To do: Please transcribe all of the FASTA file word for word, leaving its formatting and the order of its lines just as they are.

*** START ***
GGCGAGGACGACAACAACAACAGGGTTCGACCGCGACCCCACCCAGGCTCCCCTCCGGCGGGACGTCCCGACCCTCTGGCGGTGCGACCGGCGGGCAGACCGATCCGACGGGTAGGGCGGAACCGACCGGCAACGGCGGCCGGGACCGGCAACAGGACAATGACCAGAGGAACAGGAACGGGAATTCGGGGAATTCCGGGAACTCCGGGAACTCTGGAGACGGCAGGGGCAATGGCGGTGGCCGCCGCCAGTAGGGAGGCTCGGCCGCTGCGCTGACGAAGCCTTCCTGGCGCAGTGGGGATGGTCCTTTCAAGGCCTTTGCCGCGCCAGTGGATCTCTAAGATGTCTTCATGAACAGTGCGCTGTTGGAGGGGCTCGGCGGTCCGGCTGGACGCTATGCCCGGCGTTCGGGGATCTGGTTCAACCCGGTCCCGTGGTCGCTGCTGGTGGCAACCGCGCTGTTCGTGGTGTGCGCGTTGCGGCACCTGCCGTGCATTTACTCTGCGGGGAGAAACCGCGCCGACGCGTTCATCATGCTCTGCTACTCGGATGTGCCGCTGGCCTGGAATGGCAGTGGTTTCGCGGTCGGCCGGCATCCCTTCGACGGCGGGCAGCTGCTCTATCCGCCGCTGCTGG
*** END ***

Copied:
GGCGAGGACGACAACAACAACAGGGTTCGACCGCGACCCCACCCAGGCTCCCCTCCGGCGGGACGTCCCGACCCTCTGGCGGTGCGACCGGCGGGCAGACCGATCCGACGGGTAGGGCGGAACCGACCGGCAACGGCGGCCGGGACCGGCAACAGGACAATGACCAGAGGAACAGGAACGGGAATTCGGGGAATTCCGGGAACTCCGGGAACTCTGGAGACGGCAGGGGCAATGGCGGTGGCCGCCGCCAGTAGGGAGGCTCGGCCGCTGCGCTGACGAAGCCTTCCTGGCGCAGTGGGGATGGTCCTTTCAAGGCCTTTGCCGCGCCAGTGGATCTCTAAGATGTCTTCATGAACAGTGCGCTGTTGGAGGGGCTCGGCGGTCCGGCTGGACGCTATGCCCGGCGTTCGGGGATCTGGTTCAACCCGGTCCCGTGGTCGCTGCTGGTGGCAACCGCGCTGTTCGTGGTGTGCGCGTTGCGGCACCTGCCGTGCATTTACTCTGCGGGGAGAAACCGCGCCGACGCGTTCATCATGCTCTGCTACTCGGATGTGCCGCTGGCCTGGAATGGCAGTGGTTTCGCGGTCGGCCGGCATCCCTTCGACGGCGGGCAGCTGCTCTATCCGCCGCTGCTGG